Let’s extend yesterday’s meditation on the treatment of advertising in Infinite Jest, moving from Kenmore Square with its famous Citgo sign—and stretching our definition of “location” just a bit further—to a place that is more entity than address: the advertising firm of Viney and Veals.
The fictional V&V is the most prominent among a few agencies in the novel—it even has real characters attached, such as the indecisive, marijuana-dependent Ennet House resident Ken Erdedy—as it interacts most significantly with the plot and themes. This is true not just in the realm of advertising but also in matters of statecraft. In this quasi-science fiction tale, two major socio-political shifts have occurred in American life, with Viney and Veals playing a critical role in each.
The scenario perhaps best known to non-readers is the “territorial Reconfiguration” which has placed the U.S. in an E.U.-like alliance with its neighbors to the north and south, and created a vast toxic waste dump in the Northeastern region of the newly created Organization of North American Nations (O.N.A.N.)—the Great Concavity. All of this has happened under the leadership of not-quite-sane President Johnny Gentle, “Famous Crooner.” Viney and Veals is credited as the architect of J.G., “F.C.”’s successful third-party bid to lead a “Tighter, Tidier Nation,” and in the story P. Tom Veals appears primarily as a media adviser in the president’s “kitchen cabinet.”
Second, and perhaps of greater impact on everyday life, the American media landscape has undergone a kind of reconfiguration from traditional broadcasting to narrowcasting via the InterLace TelEntertainment network. Viney and Veals helped to usher in this era in two ways: by attacking the “Big Four” television networks on behalf of the “American Council of Disseminators of Cable”—associating the “Freedom to Choose and the Right to Be Entertained with all that was U.S. and true”—while simultaneously producing television ads so grotesque (including the wildly popular tongue-scrapers of NoCoat Inc.) that people abandoned free television altogether.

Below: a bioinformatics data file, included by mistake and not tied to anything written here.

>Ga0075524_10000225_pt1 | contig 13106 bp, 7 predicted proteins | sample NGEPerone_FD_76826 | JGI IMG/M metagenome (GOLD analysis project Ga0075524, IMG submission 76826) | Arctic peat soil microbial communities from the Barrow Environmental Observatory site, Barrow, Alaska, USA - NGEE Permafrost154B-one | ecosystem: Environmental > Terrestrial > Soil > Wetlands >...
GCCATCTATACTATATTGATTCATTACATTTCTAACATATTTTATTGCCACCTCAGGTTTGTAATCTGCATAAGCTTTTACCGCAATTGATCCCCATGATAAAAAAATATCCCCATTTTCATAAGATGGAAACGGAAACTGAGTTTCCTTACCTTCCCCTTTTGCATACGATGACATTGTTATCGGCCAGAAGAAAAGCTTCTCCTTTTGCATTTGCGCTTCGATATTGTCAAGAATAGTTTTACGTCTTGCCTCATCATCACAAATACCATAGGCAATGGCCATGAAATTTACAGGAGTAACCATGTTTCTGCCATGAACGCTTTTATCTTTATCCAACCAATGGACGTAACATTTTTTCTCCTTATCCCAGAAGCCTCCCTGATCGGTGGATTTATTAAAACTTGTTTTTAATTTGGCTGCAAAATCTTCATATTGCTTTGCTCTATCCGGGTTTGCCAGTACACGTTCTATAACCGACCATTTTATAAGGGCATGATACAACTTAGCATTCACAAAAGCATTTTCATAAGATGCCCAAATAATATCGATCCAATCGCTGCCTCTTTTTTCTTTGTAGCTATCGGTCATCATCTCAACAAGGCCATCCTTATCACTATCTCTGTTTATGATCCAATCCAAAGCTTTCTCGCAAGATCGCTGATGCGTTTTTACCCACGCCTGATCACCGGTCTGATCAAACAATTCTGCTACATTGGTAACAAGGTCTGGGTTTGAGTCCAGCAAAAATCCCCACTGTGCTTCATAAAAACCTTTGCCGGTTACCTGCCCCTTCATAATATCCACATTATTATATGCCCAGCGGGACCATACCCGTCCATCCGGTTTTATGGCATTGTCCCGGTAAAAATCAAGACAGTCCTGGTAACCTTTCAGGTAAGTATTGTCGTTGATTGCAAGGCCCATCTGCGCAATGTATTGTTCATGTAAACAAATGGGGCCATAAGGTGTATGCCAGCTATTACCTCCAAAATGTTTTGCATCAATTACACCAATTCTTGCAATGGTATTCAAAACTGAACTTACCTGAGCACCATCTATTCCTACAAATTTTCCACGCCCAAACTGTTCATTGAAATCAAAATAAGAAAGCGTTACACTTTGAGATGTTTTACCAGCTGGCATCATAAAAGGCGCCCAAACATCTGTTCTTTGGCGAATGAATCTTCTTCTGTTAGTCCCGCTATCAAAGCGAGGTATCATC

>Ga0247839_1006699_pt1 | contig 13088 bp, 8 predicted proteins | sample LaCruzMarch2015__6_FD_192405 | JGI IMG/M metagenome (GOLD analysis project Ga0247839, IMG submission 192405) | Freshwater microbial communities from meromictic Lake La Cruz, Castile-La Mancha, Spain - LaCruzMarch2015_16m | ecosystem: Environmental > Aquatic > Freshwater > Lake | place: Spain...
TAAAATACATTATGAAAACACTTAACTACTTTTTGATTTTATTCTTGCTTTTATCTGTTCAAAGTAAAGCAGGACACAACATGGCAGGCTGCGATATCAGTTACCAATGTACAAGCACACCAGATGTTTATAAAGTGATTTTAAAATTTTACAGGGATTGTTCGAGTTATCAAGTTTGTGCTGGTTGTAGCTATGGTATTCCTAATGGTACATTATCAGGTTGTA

These are among the novel’s most unlikely elements (Wheelchair Assassins or no) and together they create an odd illusion of familiar unreality that helps the story work both as satire and as tragedy. Thus the reader is put into a state both heightened and suggestible, constantly adjusting one’s suspension of disbelief while recognizing and empathizing with the underlying fears, impulses and behaviors shaping the novel’s world—one recognizable as our own even as it operates according to its own absurd logic. You know, sort of like advertising.
As for the probable address of Viney and Veals, there’s no reason to believe one is actually intended: the novel only says that it’s “downtown,” which I interpreted as the Financial District. Craning my neck upward for inspiration during a brief stroll around its western precincts, mostly Washington Street, I spied two buildings which seemed to offer competing visions for the brick-and-mortar Viney and Veals.
One, an ornamented brick structure with severe features and a strong jawline, the other a gleaming tower of glass, gently curving away toward no particular shape. One of these reminded me more of the past—call it the “Mad Men” era—and the other toward the future—not quite post-mass media, but getting there, which Wallace aimed to conjure and we now inhabit.
Who’s to say what Wallace really had in mind for V&V’s main digs? The reader looking for visual cues to interpret the story may choose from the above if one prefers to so choose. After all, it’s the American way.